Between 1980 and 1988, 22 plane crashes, claiming 20 lives, occurred in Aspen or the immediate vicinity, according to the National Transportation Safety Board. On April 27 of this year, a single-engine Cherokee carrying six passengers slammed into the Continental Divide 11 miles from town. No one survived. Nearly all of the wrecks involved general aviation craft.

“Maps of the accidents look like people have taken a pepper shaker and sprinkled it all over the mountains,” said John McBride, an Aspen businessman and veteran pilot who is on the county’s air-rescue team. “Probably 95% of those accidents were caused by pilot error.”

The FAA has been aware of the Aspen curfew for years, but took no action against the county until receiving complaints from two organizations of general aviation pilots--the National Business Aircraft Assn., which represents corporate aviation, and the Aircraft Owners and Pilots Assn. The curfew, these groups told the FAA, is unfair.

“It’s pure discrimination, and we won’t take it,” said E.H. Haupt, manager of airport and environmental services for the NBAA in Washington. Haupt conceded that Aspen “has an interesting approach” that is “not for a flatlander,” but argued that “our people are just as qualified as those on the commercial carriers to get in there.”

In a stern letter in March, the FAA warned Pitkin County to eliminate the discriminatory curfew. If the county refused, it could say goodby to future FAA funding and risk a lawsuit forcing repayment of millions used in recent years for runway lighting, navigational aids and other improvements.

In response, Pitkin County officials are considering equalizing the curfew at 10 p.m. for both commercial and private planes. That prospect, however, has angered Continental Express and United Express airlines, the two carriers that service the ski town.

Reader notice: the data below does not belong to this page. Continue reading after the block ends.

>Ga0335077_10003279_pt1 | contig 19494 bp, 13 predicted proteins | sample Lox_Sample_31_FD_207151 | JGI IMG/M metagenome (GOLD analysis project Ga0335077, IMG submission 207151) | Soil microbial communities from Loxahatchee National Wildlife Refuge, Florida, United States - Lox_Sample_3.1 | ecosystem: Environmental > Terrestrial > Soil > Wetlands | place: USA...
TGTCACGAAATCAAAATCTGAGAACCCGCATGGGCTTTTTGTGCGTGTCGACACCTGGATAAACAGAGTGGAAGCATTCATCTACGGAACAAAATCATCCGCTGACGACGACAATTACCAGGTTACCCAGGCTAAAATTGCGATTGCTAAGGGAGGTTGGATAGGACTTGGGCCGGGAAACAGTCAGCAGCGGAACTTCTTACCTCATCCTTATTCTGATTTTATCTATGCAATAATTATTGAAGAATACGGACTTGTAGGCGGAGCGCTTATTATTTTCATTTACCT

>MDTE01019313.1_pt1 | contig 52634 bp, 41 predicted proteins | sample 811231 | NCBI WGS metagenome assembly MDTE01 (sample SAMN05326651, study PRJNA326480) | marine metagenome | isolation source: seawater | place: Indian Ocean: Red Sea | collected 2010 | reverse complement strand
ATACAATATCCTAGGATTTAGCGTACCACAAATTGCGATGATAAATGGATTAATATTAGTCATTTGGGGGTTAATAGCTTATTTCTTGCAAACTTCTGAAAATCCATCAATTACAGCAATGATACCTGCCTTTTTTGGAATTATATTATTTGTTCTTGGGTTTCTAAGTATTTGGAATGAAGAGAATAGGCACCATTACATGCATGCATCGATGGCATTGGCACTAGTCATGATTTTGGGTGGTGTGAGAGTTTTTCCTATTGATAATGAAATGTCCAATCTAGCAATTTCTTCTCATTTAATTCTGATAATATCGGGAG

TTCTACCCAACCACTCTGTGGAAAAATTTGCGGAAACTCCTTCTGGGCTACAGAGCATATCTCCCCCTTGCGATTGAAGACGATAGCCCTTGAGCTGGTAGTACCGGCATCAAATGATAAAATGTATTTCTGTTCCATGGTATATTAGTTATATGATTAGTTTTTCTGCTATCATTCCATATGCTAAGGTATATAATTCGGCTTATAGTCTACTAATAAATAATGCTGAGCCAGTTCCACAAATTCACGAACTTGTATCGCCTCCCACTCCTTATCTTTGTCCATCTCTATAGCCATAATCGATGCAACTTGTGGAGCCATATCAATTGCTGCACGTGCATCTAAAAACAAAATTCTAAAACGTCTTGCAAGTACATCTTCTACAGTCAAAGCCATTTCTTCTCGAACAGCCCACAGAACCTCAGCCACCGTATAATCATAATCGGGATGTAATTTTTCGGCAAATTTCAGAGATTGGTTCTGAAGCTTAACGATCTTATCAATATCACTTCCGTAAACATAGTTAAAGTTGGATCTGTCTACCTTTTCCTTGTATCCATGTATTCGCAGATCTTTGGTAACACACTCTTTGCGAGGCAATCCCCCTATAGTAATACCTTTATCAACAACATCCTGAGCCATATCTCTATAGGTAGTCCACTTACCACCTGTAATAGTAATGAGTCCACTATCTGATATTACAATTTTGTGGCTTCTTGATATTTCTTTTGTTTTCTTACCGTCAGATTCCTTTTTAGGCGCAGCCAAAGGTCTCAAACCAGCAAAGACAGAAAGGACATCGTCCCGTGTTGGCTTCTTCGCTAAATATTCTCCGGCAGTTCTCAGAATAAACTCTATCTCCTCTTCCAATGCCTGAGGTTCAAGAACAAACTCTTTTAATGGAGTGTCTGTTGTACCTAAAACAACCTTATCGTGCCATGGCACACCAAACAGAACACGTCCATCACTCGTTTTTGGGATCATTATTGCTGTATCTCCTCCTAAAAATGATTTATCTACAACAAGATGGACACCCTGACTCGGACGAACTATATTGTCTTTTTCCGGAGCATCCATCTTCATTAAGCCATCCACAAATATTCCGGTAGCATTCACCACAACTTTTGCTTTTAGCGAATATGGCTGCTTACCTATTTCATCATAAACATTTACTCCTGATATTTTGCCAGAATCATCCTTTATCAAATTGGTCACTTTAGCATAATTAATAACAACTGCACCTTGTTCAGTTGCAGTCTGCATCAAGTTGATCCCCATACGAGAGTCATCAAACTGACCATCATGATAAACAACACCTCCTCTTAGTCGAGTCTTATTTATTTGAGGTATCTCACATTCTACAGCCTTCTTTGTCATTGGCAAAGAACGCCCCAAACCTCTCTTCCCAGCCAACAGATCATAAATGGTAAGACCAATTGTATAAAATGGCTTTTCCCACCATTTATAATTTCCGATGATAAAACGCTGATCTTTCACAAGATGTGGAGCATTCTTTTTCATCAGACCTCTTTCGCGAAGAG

Aspen residents, meanwhile, have urged the commission to stand firm, with rock musician Don Henley, who owns a home in town, reportedly coughing up money for the fight. The support is not surprising. Many locals remember well the time a plane plunked down in the midst of the Brush Creek subdivision, killing four people. And few have forgotten that just last year a Federal Express pilot crashed into the hillside a whisker away from the exclusive Red Mountain neighborhood.

Many local aviators, noting that they avoid flying into Aspen at night, endorse the curfew. Realtor and pilot Kent Kelly, however, says, “an imprudent pilot can kill himself during the daylight hours just as easily (as at night), and it’s not the county commissioners’ job to legislate against that possibility.”

“I believe the curfew hurts tourism here, in addition to being blatantly discriminatory,” said Kelly, who accused the commissioners of using safety as a smoke screen for their true intention--to keep a lid on air traffic.

In the end, county officials predict the dispute may well wind up in court. County Manager Reid Haughey realizes the odds of prevailing are poor, but figures it’s time somebody challenged the mighty FAA.

“This isn’t Lawrence, Kan. What the FAA is protecting here is the legal right of any private pilot to splatter himself on the side of the mountain,” Haughey said. “Well, we don’t think much of that argument.”

Times researcher Ann Rovin in Denver contributed to this story.